Geranium Rozanne

A Top Geranium - Rozanne Fills The Bill

The geranium "Rozanne" was named Perennial Plant of the Year by the Perennial Plant Association, and for good reason. Any list of characteristics of this plant is a solidly positive list. You have to look hard for something negative and might have trouble finding anything.

Tough Standards To Meet - To have half a chance of being named perennial plant of the year, a plant only has to be easy to care for, pest and disease resistant, easily propagated, attractive through out the growing season, easily available in plant stores, and of course pleasing to the eye. Some perennials meet these standards, but many fall short in one category or another. Geraniums in general tend to satisfy these qualifications, and the geranium Rozanne certainly does that. Where most geraniums fall a bit short however, is once cut back after an excellent initial blooming period, the profusion of the blooms tends to deteriorate rapidly. Not so with Rozanne.

A Fine Companion - Rozanne has very attractive violet-blue blooms, which feature a white center. The blooms are typically 2" in diameter. Rozanne has a mounding growing pattern, reaching a height of about 2' maximum, and a spread of between 2' and 3'. It is perhaps at its best when planted as a border plant, but is also quite stunning when planted in masses. Many gardeners plant the geranium Rozanne in their rose beds, partially to hide the knobby legs of the roses, and partially for the interesting color effects that can be obtained. Rozanne is especially attractive when planted in combination with yellow flowers. It also goes well with other hybrid geraniums, when planted in among ornamental grasses, and with Shasta daisies, salvia, and with phlox. Its spreading characteristics make it a fine choice for window boxes and as a container plant.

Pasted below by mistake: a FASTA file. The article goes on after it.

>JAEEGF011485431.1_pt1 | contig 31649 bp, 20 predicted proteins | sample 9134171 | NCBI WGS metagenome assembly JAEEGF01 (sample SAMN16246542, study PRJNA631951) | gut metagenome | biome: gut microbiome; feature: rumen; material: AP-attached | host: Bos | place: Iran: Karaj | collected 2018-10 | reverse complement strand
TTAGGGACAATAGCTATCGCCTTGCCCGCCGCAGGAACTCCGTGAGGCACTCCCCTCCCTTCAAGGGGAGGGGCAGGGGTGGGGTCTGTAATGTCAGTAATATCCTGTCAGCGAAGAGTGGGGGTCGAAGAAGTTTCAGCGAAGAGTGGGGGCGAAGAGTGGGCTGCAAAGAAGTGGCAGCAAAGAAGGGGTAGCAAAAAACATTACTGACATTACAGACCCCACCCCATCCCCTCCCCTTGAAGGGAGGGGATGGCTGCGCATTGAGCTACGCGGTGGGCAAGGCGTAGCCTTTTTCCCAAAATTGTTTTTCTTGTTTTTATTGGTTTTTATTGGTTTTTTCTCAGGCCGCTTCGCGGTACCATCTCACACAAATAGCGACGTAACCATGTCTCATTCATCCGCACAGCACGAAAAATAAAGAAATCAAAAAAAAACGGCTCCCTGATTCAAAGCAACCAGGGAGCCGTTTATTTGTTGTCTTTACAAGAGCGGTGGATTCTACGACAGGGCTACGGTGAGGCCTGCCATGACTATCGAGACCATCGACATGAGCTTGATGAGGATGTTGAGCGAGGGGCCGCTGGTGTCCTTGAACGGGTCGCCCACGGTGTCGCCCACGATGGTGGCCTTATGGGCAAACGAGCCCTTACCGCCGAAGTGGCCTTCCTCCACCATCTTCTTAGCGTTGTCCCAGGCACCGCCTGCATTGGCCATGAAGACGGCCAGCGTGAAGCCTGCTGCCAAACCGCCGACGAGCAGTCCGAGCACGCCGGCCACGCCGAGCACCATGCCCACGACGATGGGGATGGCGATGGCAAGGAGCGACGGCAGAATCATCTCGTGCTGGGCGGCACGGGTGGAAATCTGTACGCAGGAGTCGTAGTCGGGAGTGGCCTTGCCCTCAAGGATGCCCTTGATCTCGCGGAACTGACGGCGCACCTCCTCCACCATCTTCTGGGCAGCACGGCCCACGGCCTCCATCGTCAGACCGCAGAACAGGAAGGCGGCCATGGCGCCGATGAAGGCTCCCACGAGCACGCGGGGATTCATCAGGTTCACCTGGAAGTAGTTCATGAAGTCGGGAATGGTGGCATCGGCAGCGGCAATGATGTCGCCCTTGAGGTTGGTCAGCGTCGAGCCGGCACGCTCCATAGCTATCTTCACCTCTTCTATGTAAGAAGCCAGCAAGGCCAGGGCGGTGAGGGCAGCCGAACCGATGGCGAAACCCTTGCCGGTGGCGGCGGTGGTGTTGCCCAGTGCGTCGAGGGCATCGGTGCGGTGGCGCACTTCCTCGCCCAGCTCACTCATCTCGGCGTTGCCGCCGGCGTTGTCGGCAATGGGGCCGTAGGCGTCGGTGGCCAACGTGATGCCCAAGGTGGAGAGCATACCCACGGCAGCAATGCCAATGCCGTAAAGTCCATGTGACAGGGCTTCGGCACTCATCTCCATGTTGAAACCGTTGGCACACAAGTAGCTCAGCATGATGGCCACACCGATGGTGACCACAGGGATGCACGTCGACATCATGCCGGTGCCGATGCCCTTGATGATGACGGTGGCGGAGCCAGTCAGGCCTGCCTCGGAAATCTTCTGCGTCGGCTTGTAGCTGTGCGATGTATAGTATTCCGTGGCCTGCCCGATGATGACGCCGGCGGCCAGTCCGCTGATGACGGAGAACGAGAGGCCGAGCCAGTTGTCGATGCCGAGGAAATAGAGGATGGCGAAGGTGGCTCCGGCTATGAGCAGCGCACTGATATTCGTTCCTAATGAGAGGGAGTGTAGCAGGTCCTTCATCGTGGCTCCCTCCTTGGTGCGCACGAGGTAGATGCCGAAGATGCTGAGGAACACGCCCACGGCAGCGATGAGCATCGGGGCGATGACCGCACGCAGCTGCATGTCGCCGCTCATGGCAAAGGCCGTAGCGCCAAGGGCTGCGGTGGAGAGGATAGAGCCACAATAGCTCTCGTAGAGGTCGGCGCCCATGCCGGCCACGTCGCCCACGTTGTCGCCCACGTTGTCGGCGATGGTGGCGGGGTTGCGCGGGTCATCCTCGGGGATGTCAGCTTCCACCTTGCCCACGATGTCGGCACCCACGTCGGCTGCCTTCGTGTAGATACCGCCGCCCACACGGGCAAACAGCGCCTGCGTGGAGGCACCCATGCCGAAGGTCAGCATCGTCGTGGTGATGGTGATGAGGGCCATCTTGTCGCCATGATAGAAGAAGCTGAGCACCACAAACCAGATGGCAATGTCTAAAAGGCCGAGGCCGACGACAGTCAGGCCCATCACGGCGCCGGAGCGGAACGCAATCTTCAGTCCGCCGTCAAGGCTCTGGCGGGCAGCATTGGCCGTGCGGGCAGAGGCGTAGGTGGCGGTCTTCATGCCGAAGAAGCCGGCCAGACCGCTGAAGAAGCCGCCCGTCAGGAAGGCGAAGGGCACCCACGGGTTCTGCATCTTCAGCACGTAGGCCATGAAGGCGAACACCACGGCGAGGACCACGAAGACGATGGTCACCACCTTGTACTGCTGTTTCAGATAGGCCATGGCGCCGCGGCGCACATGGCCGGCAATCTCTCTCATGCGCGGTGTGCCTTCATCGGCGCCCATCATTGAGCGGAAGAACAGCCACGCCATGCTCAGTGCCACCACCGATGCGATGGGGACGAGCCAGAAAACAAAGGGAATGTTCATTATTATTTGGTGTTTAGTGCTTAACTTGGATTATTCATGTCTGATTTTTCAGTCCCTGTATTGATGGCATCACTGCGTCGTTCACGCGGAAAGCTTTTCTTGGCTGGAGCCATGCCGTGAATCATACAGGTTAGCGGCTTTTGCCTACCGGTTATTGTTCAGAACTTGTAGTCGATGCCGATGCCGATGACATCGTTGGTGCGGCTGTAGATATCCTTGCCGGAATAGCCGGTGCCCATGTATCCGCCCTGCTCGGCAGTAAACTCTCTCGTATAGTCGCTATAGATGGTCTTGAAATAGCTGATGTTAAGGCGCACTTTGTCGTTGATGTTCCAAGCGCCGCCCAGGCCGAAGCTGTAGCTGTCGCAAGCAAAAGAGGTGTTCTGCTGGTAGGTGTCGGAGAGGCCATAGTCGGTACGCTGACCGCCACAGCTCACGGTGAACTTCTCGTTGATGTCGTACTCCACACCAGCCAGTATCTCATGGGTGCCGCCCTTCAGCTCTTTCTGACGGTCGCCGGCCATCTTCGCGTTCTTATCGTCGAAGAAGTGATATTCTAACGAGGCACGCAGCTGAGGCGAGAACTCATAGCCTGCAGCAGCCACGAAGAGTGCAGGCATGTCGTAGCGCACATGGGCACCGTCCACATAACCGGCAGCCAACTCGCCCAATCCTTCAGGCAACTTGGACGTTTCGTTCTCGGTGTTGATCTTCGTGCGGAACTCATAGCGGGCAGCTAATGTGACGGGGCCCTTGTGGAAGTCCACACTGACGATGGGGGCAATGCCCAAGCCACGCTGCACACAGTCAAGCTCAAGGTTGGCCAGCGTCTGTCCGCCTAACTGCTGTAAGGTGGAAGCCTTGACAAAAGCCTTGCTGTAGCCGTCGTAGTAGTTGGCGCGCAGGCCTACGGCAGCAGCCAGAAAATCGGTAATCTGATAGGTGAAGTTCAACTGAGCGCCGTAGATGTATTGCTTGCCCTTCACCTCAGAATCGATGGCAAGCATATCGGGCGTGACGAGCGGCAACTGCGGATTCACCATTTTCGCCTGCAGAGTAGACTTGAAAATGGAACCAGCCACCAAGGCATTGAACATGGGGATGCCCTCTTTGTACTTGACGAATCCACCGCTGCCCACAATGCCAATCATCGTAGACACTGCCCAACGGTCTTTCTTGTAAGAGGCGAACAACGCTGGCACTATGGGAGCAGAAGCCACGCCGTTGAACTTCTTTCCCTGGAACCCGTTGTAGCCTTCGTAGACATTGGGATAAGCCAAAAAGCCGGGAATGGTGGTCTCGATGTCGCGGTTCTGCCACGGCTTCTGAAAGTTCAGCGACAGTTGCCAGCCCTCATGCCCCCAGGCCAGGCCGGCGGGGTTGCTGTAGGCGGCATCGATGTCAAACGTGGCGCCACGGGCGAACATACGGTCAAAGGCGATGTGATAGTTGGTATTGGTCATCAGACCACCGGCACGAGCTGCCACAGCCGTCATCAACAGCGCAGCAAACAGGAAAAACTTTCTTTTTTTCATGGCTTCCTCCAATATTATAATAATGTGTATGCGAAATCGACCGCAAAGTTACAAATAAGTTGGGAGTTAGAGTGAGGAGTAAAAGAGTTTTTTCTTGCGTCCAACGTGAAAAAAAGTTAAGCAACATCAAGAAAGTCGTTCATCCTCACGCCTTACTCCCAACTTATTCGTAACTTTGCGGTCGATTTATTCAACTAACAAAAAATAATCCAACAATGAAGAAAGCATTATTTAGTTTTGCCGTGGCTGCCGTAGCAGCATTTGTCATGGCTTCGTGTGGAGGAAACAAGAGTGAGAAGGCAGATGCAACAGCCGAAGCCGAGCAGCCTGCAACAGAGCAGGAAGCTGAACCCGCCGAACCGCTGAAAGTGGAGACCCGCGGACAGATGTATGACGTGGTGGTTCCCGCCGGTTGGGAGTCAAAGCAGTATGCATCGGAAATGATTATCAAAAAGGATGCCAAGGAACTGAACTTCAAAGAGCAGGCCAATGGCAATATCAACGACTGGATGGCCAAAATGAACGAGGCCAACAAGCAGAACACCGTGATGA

Not Fussy About Soil, But Will Spread If You Pamper It - Rozanne is not particularly invasive, but if planted in rich soil, it will tend to start exploring, that is, sending out side runners. By clipping these runners off when they appear, you can keep Rozanne under control, and in the shape you intended. This hybrid geranium isn't terribly fussy about soil type, but as is the case with many perennials, if you start it out in a rich, well-drained, loamy soil it will be at its best, and live out its life as a low maintenance plant. You can plant Rozanne in partial shade or in full sun. This plant is very heat tolerant but will bloom more profusely in cooler climates. It is hardy in USDA zones 5-8.

A Patented Plant - The culivar geranium Rozanne is a patented hybrid, which means you can't propagate it for profit. Being a hybrid, you can't rely on the seeds give you a true culivar, if indeed they will sprout at all. Rozanne, like other geraniums, is easily propagated from cuttings or by division (don't sell your cuttings, it's illegal - giving one to a friend is not). Also, as is the case with the typical geranium Rozanne needs to be divided at least every 5th year, if not a year or two earlier. Most geraniums begin to spread out, leaving the center of the plant open when it approaches the time that they need to be divided.

Continuous Blooming -You can cut flowers from this geranium all summer, and the plant will blossom from mid-spring until late in the fall, as late as November in many areas. If it starts getting leggy, simply shear it back, and it will soon start blooming again, with the next bloom nearly as profuse as the last. Besides blooming all season, deer and rabbits seldom touch this plant, and it is very resistant to most pests and diseases.

In your search for the perfect geranium Rozanne looks like a winner.